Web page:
From the author of The Myth of Sanity (2001), a remarkable philosophical examination of the phenomenon of sociopathy and its everyday manifestations.
Readers eager for a tabloid-ready survey of serial killers, however, will be disappointed. Instead, Stout (Psychiatry/Harvard Medical School) busies herself with exploring the workaday lives and motivations of those garden-variety sociopaths who are content with inflicting petty tyrannies and small miseries. As a practicing therapist, she writes, she has spent the past 25 years aiding the survivors of psychological trauma, most of them “controlled and psychologically shattered by individual human perpetrators, often sociopaths.” Antisocial personality disorder, it turns out, occurs in around four percent of the population, so it’s not too surprising that treating their victims has kept Stout quite busy for the past quarter-century. Employing vivid composite character sketches, the author introduces us to such unsavory characters as a psychiatric administrator who specializes in ingratiating herself with her office staff while making her patients feel crazier; a captain of industry who killed frogs as a child and is now convinced he can outsmart the SEC; and a lazy ladies’ man who marries purely to gain access to his new wife’s house and pool. These portraits make a striking impact, and readers with unpleasant neighbors or colleagues may find themselves paying close attention to Stout’s sociopathic-behavior checklist and suggested coping strategies. In addition to introducing these everyday psychopaths, the author examines why the rest of us let them get away with murder. She extensively considers the presence or absence of conscience, as well as our discomfort with questioning those seen as being in power. Stout also ponders our willingness to quash our inner voice when voting for leaders who espouse violence and war as a solution to global problems—pointed stuff in a post-9/11 political climate.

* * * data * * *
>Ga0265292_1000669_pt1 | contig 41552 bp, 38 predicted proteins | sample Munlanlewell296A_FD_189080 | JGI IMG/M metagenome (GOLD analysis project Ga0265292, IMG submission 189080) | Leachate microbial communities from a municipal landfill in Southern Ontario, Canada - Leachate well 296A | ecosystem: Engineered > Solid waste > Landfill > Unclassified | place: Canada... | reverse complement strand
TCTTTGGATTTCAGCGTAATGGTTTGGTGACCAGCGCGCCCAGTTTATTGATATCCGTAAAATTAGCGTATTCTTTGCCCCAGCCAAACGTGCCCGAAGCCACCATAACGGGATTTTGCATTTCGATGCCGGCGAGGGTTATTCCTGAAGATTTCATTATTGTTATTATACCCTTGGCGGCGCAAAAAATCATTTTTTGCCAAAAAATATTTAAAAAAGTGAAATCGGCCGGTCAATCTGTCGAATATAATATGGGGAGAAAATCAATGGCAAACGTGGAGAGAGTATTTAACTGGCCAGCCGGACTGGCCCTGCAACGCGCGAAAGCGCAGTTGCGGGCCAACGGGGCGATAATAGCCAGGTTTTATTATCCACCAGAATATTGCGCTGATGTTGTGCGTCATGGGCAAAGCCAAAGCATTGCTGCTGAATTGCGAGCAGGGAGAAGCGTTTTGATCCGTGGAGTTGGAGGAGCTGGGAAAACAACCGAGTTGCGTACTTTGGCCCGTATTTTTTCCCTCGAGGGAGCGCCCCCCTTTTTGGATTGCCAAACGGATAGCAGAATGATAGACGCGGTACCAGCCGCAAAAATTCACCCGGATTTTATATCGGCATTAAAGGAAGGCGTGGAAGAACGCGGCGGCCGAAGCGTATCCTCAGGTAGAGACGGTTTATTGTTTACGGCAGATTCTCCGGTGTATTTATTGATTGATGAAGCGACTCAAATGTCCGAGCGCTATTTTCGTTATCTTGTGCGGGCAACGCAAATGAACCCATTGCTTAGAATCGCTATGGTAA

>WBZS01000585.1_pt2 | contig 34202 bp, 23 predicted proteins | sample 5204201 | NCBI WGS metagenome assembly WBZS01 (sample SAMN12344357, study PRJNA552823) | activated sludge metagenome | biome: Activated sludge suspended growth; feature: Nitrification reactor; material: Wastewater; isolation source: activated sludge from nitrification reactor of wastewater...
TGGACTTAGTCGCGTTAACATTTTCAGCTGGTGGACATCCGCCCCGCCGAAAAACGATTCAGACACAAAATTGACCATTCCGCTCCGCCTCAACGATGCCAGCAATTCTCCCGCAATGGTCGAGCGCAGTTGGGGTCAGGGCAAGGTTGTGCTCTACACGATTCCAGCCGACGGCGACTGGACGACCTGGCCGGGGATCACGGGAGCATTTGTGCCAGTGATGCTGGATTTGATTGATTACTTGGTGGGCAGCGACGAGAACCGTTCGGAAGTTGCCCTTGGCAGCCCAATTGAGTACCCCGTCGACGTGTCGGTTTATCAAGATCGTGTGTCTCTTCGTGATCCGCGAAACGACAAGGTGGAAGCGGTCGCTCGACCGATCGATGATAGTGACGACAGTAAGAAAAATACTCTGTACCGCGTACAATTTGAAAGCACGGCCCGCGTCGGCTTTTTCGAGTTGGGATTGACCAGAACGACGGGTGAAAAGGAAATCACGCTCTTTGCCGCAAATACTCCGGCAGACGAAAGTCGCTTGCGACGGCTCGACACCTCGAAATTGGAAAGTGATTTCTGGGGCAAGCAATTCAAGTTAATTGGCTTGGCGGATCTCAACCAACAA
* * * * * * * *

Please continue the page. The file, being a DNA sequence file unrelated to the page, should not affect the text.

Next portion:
Deeply thought-provoking and unexpectedly lyrical.